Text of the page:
TALLAHASSEE (CBSMiami/NSF) – Flanked by lawmakers and Martin County officials, Lt. Gov. Jeanette Nuñez said Friday the state “will leave no stone unturned” as it investigates a hepatitis A outbreak.
Florida reported 690 cases of the disease between Jan. 1 and March 31, with the number of cases steadily increasing each month since April 2018, according to the Florida Department of Health website.
The Martin County Health Department this week confirmed 19 cases in the county and three deaths associated with complications of the contagious liver disease.
The disease can be spread through such things as food or drinks that have been contaminated with fecal matter from people with hepatitis A, according to the Martin County Health Department website.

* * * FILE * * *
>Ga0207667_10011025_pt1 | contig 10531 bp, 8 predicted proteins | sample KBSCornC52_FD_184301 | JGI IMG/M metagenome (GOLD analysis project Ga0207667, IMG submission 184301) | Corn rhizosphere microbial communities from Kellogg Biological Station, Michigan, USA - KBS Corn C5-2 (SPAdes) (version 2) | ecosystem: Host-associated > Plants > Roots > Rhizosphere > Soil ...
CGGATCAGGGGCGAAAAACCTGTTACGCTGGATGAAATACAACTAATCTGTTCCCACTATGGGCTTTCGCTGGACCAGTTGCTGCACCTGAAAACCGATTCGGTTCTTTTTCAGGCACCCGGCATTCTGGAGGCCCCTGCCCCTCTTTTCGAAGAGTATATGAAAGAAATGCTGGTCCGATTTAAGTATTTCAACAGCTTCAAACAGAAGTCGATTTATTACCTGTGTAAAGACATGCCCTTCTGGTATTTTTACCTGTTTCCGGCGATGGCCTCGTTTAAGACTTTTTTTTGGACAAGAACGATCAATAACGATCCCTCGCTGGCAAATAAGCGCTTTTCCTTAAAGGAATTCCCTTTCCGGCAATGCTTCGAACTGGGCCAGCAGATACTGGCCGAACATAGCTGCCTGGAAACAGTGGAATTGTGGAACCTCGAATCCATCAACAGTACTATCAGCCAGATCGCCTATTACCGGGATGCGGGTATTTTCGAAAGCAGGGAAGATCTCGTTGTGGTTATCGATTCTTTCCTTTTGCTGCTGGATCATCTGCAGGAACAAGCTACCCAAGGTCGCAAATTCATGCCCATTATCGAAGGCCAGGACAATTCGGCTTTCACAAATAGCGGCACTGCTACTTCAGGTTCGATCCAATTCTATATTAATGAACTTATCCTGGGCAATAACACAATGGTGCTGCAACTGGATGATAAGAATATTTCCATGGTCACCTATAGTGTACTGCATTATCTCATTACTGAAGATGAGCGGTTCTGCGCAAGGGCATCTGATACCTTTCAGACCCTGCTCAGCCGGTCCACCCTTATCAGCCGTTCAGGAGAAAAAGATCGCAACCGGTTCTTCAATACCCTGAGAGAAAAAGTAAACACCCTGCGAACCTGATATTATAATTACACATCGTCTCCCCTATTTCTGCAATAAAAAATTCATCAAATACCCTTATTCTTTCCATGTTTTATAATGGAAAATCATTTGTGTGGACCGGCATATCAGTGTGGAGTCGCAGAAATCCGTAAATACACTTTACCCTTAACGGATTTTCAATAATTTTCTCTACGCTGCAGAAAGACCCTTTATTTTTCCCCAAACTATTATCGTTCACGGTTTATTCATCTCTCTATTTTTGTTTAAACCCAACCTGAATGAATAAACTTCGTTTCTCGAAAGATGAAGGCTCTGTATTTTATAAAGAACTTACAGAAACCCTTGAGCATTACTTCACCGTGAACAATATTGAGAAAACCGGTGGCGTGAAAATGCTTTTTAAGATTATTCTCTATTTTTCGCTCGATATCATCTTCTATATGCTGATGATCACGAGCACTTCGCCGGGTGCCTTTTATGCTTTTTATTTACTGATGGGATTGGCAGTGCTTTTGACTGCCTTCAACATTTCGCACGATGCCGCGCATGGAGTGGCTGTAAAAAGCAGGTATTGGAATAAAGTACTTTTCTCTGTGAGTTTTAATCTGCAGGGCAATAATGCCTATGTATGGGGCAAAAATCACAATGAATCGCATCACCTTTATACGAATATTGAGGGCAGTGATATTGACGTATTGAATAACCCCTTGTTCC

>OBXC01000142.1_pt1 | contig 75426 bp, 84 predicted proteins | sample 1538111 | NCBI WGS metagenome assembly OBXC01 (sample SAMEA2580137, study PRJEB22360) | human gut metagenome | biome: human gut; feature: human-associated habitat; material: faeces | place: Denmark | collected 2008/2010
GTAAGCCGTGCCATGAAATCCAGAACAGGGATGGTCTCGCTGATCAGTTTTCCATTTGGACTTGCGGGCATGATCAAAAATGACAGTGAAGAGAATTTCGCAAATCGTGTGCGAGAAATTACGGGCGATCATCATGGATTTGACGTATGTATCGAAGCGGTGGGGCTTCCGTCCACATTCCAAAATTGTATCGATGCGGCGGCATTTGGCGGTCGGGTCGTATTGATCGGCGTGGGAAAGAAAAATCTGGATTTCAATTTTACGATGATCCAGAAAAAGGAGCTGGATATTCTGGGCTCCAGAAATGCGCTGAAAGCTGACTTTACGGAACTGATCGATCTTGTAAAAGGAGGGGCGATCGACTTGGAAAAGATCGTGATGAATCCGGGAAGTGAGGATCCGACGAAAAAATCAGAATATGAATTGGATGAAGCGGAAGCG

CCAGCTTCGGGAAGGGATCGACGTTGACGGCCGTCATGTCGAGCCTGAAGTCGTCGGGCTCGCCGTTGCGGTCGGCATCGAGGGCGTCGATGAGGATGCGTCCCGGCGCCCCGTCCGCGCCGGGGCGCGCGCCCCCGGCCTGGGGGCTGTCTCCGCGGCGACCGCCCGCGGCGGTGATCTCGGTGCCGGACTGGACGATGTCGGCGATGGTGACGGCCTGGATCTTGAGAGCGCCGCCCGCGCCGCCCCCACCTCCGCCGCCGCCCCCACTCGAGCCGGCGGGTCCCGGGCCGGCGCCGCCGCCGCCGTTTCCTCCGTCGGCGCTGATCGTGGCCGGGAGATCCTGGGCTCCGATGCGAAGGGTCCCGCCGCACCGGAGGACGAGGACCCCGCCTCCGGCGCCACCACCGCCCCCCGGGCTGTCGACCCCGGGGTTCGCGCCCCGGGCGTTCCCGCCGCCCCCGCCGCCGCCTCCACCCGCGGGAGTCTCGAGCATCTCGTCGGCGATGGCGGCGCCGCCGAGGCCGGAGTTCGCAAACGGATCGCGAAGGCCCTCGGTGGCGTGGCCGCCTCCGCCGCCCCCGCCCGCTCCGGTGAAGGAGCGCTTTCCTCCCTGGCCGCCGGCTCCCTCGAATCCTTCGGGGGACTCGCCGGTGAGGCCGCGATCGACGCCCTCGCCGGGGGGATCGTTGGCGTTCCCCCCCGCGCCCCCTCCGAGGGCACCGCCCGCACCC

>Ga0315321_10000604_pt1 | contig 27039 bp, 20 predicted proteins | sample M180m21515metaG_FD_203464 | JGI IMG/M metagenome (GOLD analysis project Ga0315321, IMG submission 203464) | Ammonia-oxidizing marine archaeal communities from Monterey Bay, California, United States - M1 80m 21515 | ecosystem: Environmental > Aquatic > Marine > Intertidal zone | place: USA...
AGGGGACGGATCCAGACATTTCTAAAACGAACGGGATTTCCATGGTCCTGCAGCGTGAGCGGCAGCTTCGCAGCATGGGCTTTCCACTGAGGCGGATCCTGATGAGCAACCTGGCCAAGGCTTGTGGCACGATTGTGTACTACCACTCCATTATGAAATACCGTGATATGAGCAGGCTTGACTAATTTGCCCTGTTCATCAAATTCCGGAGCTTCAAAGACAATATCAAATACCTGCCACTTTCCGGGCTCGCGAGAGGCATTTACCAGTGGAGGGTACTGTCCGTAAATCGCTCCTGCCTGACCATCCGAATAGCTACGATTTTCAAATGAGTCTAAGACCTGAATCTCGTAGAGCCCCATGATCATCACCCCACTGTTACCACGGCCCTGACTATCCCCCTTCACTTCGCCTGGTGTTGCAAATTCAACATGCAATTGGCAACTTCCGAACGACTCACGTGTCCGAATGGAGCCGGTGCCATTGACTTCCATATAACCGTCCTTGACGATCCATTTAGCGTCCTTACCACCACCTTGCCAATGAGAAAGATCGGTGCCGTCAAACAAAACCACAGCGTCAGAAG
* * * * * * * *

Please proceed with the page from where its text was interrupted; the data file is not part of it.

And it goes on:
Nuñez and other officials urged people to get vaccinated against the disease.
“Getting vaccinated is the single most important action people that are at risk can take in order to avoid getting hepatis A,” Nuñez said.
The lieutenant governor was joined at the news conference by officials such as Senate Health Policy Chairwoman Gayle Harrell, R-Stuart, House Health Care Appropriations Chairwoman MaryLynn Magar, R-Tequesta, Rep. Toby Overdorf, R-Palm City, and U.S. Rep. Brian Mast, R-Fla.
The state Department of Health is working with the federal Centers for Disease Control and Prevention to investigate the outbreak. “This is CSI-level investigation that has to be done,” Harrell said.
(©2019 CBS Local Media. All rights reserved. This material may not be published, broadcast, rewritten, or redistributed. The News Service of Florida’s contributed to this report.)